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The Safe Haven Baby Playpen at a fire station in Carmel, Ind., looked like a library bookstore. It had been available for three years to anyone who wanted to give up a baby anonymously.
However, no one had ever used it until early April. When the alarm went off, Victor Andres, a firefighter, opened the box and, to his disbelief, found a newborn boy wrapped in towels.
The discovery made local TV news, praising the mother’s bravery and calling it “a time for celebration.” Later that month, Mr. Andres removed another newborn baby, a girl, from the box. A third baby appeared in May. By the summer, three more babies were left at playpen locations across the state.
The baby boxes are part of the safe haven movement, which has long been closely linked to anti-abortion activism. Safe havens offer desperate mothers a way to anonymously give their newborns up for adoption, and, advocates say, prevent them from hurting, abandoning, or even killing. The refuges can be boxes, allowing parents to avoid talking to anyone or even being seen when they drop off their babies. Traditionally, the refuges are locations such as hospitals and fire stations, where employees are trained to accept a personal transfer from a parent in crisis.
All 50 states have safe harbor laws designed to protect surrendering mothers from criminal charges. The first, known as the “Baby Moses” law, was passed in Texas in 1999, after a number of women left babies in trash cans or dumpsters. But what started as a way to prevent the most extreme cases of child abuse has become a broader phenomenon, supported mainly by the religious right, which strongly promotes adoption as an alternative to abortion.
In the past five years, more than 12 states have passed laws permitting playpens or otherwise expanding safe havens. Reproductive health and child welfare experts say safe haven surrenders are likely to become more common after the Supreme Court’s decision to overturn Roe v. Wade.
During pleadings in the Dobbs v. Jackson Women’s Health Organization case, Judge Amy Comey Barrett suggested that safe haven laws offered an alternative to abortion by allowing women to avoid “the burdens of parenthood.” In the court ruling, Judge Samuel A. Alito Jr. safe-haven laws as a “modern development” that, in the majority view, obviated the need for abortion rights.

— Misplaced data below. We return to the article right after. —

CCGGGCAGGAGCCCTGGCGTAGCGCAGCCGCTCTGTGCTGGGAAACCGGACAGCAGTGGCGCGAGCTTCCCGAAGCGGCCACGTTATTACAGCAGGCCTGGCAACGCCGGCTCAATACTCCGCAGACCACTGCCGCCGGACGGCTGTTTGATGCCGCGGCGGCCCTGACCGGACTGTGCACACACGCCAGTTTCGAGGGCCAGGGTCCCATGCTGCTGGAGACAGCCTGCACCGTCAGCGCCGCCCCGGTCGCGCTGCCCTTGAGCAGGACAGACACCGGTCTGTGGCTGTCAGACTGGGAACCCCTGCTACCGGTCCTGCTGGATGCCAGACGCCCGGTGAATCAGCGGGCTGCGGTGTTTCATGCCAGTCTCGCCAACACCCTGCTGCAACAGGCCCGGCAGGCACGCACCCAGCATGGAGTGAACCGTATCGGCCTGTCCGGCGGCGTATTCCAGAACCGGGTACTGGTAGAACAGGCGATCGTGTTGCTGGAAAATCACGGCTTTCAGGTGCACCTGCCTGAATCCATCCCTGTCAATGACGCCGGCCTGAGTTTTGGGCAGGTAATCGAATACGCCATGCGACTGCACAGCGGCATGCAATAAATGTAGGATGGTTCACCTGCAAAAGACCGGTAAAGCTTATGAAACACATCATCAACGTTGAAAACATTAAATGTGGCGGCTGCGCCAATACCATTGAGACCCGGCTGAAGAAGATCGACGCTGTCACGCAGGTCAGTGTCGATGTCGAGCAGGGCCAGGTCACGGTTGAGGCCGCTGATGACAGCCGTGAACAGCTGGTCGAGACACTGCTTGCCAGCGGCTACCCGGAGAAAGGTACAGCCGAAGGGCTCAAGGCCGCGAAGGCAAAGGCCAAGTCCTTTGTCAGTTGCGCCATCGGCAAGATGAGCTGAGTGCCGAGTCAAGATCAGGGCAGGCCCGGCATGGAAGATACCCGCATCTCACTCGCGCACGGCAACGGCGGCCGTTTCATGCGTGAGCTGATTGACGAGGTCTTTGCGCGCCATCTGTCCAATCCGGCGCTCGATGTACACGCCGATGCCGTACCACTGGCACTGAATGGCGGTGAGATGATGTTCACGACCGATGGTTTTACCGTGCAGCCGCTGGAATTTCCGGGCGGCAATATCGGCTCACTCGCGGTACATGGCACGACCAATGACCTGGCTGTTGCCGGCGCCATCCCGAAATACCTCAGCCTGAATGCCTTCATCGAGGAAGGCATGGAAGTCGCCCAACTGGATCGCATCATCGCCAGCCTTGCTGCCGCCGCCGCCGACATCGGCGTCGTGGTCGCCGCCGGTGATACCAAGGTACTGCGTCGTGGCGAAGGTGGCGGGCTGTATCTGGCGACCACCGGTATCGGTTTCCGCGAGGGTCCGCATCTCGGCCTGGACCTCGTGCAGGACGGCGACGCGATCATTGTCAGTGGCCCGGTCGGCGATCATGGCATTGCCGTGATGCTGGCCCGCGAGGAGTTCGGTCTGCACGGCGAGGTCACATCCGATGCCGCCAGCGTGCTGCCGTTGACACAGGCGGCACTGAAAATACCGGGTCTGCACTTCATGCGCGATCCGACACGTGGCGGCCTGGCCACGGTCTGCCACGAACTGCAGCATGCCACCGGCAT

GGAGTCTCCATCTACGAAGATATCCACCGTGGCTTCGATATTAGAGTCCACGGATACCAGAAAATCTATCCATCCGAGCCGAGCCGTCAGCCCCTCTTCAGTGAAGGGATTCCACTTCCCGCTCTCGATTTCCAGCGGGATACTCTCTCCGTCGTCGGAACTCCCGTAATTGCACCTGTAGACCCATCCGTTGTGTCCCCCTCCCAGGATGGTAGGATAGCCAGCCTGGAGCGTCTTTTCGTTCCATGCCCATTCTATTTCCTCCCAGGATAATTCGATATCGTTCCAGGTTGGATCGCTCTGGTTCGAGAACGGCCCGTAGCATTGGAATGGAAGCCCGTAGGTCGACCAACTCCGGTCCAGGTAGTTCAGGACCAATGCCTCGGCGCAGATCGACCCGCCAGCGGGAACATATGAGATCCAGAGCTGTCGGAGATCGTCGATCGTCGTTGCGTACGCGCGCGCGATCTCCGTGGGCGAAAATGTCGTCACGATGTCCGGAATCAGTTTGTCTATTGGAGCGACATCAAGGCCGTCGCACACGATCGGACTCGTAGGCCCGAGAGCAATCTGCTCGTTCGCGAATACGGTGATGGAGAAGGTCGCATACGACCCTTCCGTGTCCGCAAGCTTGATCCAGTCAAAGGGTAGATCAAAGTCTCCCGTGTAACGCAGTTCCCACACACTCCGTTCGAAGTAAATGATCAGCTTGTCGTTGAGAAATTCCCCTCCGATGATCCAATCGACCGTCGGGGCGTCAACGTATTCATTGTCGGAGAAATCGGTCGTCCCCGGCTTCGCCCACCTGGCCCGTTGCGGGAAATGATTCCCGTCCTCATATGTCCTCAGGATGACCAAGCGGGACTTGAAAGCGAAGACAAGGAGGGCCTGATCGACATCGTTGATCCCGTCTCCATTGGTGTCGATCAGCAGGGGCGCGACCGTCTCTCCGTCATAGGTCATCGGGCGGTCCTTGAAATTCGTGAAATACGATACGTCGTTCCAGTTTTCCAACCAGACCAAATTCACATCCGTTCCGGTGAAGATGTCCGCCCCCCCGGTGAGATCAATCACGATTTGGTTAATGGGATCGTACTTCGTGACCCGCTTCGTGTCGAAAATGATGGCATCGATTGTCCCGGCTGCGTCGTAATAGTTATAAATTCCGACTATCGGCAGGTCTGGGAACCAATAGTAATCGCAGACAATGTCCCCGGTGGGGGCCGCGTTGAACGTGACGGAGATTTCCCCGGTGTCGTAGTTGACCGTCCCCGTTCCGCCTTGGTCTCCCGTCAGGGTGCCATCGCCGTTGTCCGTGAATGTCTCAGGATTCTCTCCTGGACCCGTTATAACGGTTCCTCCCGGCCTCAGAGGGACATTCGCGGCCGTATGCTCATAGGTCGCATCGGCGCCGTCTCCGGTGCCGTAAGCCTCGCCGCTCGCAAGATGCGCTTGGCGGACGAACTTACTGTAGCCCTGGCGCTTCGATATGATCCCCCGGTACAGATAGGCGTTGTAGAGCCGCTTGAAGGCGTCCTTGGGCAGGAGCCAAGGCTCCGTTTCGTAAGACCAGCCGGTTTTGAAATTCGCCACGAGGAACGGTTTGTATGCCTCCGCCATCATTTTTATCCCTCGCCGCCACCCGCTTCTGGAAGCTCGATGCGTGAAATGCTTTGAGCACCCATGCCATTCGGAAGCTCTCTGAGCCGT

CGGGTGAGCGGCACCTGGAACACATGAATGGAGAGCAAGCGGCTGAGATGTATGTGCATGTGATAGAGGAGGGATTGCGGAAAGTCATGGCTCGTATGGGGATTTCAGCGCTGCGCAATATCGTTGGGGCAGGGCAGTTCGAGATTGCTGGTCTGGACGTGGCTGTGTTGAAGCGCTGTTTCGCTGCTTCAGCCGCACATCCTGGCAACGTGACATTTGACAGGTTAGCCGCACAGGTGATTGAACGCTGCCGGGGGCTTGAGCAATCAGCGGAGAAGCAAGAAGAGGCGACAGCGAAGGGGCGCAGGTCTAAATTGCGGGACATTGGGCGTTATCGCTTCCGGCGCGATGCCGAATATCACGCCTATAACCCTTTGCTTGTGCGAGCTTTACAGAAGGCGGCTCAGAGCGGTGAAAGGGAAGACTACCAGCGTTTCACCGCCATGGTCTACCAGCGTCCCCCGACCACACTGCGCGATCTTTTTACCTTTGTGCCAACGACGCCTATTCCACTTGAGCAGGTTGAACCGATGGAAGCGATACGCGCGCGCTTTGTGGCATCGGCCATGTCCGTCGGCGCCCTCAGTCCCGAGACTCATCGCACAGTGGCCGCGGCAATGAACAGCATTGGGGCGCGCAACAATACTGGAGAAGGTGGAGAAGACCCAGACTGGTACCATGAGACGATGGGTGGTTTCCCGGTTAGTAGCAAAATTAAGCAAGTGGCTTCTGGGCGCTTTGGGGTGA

But for many adoption and women’s health experts, safe havens are hardly a panacea.
For them, a surrender of a safe harbor is a sign that a woman has fallen through the cracks of existing systems. They may have concealed their pregnancy and given birth without prenatal care, or they may be suffering from domestic violence, drug addiction, homelessness or mental illness.
The adoptions themselves can also be problematic, with women may be unaware that they are ending parental rights, leaving children with little information about their parentage.
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If a parent uses a safe haven, “there has been a crisis and the system has somehow already failed,” said Ryan Hanlon, president of the National Council for Adoption.
Stimulating the movement
Safe haven surrenders are still rare. The National Safe Haven Alliance estimates 115 legal surrenders will have taken place in 2021. In recent years, there have been more than 100,000 domestic adoptions and more than 600,000 abortions annually. Show studies that the vast majority of women who refuse an abortion are not interested in adoption and continue to raise their children.
But the safe haven movement has become much more prominent, in part due to the impetus of a charismatic activist with roots in anti-abortion activism, Monica Kelsey, founder of Safe Haven Baby Boxes.
While Mrs. Lobbying Kelsey and allies across the country, states like Indiana, Iowa, and Virginia have sought to make safe-haven surrenders easier, faster, and more anonymous — allowing older babies to be dropped off, or renounced parents to leave the crime scene without a problem. speaking to another adult or sharing a medical history.
Some who work with safe children are especially concerned about the playpens. There are now over 100 across the country.
“Is this child being forced to surrender?” asked Micah Orliss, director of the Safe Surrender Clinic at Children’s Hospital Los Angeles. “Is this a parent who is in a bad position and could benefit from some time and discussion in a warm transference experience to make their decision?”
Ms. Kelsey is a former doctor and firefighter, and an adoptee who says she was abandoned at birth by her teenage mother, who was raped.
She first encountered a baby ‘safe’ – a concept that dates back to medieval Europe – during a 2013 trip to a church in Cape Town, South Africa, where she was at a pro-abstinence speech.
She returned to Indiana to start a non-profit organization, Safe Haven Baby Boxes, and installed her first baby box in 2016.